Time-loss payments, penalties, and ambiguous medical opinions are hallmarks of the workers’ compensation system. The Oregon Workers’ Compensation Board recently released an opinion implicating all three when it ruled an employer was subject to penalty for unreasonably failure to pay time-loss based on interpretation of the attending physician’s chart note. The Board’s decision in Thomas Lawson, II, 74 Van Natta 501 (2022) serves as a good reminder to continue time-loss payments until the attending physician gives a clear and unambiguous release, even when the original work release was open-ended.
After a claim is accepted, an employer should be focused on two goals: working with the attending physician to ensure the injury becomes medically stationary and returning the worker to work. Not only is every party best served by a timely return to work, but an employer can be stuck with lengthy periods of time-loss payments when a worker’s return to the jobsite is delayed. Understandably, employers and claims adjusters might be eager to ensure workers are returned to full-duty as soon as possible.
This becomes more complicated when the attending physician does not provide clear guidelines for a return-to-work timeline. Under ORS 656.262(4), an employer must issue time-loss payments every 14 days after notice of temporary disability and must continue doing so while the attending physician continues communicating the worker has a temporary disability. But what about instances wherein the attending physician only implies a disability or gives an open-ended release from work without a time-line for return?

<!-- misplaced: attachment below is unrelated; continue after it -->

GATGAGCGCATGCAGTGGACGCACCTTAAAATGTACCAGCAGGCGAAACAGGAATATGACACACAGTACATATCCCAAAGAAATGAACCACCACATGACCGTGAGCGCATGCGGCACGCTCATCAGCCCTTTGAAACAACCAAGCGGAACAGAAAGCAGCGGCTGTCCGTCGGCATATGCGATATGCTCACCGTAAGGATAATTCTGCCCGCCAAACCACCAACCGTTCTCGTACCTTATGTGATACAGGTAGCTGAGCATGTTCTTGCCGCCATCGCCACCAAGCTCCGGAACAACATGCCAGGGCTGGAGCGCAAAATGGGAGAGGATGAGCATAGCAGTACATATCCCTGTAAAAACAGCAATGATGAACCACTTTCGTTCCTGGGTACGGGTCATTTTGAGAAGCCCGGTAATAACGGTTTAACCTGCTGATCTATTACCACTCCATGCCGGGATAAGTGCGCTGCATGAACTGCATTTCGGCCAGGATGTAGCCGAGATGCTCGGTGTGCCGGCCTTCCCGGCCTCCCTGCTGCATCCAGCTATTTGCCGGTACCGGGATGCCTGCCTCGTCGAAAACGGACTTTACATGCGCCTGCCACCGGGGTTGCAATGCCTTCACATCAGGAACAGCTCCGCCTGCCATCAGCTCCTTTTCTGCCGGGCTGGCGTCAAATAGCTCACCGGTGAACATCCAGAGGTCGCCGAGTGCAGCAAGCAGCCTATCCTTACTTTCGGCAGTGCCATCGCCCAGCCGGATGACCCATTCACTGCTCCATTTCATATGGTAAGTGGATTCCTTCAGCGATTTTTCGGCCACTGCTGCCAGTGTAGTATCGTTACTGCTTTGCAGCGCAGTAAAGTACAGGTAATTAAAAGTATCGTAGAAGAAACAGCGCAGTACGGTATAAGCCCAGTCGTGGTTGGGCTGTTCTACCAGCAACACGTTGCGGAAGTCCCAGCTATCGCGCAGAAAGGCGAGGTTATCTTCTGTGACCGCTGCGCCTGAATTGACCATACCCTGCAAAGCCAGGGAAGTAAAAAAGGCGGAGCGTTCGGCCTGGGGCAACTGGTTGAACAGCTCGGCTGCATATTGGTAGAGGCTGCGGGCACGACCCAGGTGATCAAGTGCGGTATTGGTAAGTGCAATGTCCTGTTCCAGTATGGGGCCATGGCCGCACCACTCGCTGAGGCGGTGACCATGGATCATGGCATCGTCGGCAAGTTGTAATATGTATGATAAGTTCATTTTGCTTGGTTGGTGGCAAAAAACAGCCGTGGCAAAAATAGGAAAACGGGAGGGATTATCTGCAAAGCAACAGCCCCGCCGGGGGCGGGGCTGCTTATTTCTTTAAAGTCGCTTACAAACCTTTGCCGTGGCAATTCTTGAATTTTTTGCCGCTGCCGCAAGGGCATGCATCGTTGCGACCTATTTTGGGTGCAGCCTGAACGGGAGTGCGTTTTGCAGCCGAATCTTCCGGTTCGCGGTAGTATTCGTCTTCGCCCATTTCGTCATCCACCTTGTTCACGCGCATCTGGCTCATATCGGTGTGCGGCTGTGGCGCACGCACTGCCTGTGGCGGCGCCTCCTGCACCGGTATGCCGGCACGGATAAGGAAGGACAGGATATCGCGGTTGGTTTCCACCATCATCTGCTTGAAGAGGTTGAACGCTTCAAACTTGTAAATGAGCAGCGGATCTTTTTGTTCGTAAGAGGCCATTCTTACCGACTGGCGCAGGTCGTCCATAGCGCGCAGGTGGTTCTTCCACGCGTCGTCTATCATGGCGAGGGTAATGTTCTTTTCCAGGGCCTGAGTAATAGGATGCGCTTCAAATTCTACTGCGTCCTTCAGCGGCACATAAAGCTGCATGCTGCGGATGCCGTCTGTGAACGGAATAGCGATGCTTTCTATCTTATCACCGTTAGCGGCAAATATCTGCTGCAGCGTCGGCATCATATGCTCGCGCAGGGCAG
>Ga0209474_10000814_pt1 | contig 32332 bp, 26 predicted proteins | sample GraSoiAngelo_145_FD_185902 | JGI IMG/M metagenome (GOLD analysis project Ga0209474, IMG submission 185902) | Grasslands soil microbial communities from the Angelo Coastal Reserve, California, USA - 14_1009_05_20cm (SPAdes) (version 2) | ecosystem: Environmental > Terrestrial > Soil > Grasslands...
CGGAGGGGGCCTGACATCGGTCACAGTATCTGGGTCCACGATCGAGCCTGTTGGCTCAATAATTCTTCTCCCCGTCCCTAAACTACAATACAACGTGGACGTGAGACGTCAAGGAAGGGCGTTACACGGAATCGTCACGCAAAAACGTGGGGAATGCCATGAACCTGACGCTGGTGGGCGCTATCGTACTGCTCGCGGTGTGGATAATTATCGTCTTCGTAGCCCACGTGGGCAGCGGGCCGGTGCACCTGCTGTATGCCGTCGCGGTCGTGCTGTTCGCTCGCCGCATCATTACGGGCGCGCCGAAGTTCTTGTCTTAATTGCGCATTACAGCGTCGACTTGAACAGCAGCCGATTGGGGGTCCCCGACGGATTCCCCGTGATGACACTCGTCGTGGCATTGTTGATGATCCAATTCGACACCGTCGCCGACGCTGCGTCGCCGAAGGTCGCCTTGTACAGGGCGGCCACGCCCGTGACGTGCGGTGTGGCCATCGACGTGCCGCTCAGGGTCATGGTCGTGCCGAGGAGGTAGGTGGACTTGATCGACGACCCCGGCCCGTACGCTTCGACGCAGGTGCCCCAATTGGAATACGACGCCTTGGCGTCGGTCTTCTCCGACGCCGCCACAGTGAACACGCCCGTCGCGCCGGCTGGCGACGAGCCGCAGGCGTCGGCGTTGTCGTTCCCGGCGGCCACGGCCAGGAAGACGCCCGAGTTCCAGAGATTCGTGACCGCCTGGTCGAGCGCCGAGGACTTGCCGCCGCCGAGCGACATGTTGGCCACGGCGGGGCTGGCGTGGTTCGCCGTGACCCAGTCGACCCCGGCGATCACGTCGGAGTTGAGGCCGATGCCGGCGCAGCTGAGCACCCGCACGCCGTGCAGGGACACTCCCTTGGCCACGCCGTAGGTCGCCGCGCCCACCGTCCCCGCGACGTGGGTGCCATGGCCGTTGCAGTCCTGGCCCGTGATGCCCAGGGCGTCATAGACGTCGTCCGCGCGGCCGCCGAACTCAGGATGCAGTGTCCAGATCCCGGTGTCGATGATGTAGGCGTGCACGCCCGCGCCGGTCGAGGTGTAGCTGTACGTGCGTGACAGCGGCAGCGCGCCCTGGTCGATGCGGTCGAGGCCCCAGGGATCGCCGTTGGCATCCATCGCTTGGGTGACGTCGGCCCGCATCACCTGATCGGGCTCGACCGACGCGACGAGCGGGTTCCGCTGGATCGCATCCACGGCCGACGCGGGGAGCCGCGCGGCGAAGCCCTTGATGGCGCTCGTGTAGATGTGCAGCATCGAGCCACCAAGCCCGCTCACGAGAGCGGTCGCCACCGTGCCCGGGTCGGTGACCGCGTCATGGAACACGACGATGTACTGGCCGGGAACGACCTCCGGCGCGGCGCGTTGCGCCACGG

In Thomas Lawson, the Board emphasized the employer’s responsibility to assume liability for temporary disability payments, even when the attending physician does not clarify the nature of the work release or provide a period of authorized disability. In that case, the attending physician stated the claimant could not use hand tools in a manner required by his job and stated the claimant “most likely” could not work. Subsequent chart notes did not include a specific work release, but also did not indicate claimant could resume use of the required hand tools. The employer ceased time-loss payments, reasoning the lack of ongoing authorization did not satisfy the ORS 656.262 requirements for time-loss.
But the Board held the attending physician’s initial release, while open-ended and ambiguous, was never rescinded. Because the employer had knowledge the claimant could not use required tools at one point in time, and never received confirmation the claimant could use the tools, the open-ended work release was presumed to have continued. The employer was required to pay back time-loss and a penalty for unreasonable claims processing.
When a work release appears opaque and ambiguous, the best option is to get a copy of the most up-to-date job description, send it to the attending physician, and speak with them about the work release. Walking through the job duties with the attending physician often clears up any potential confusion and often results in a clearer timeframe to follow for return-to-work. While it may seem easiest to interpret a doctor’s note in a way that seems to make sense, the danger of a penalty is always lurking when an employer imports its own understanding to a vague doctor’s note.
Have questions about time-loss authorization? Feel free to contact me at or 971-867-2718.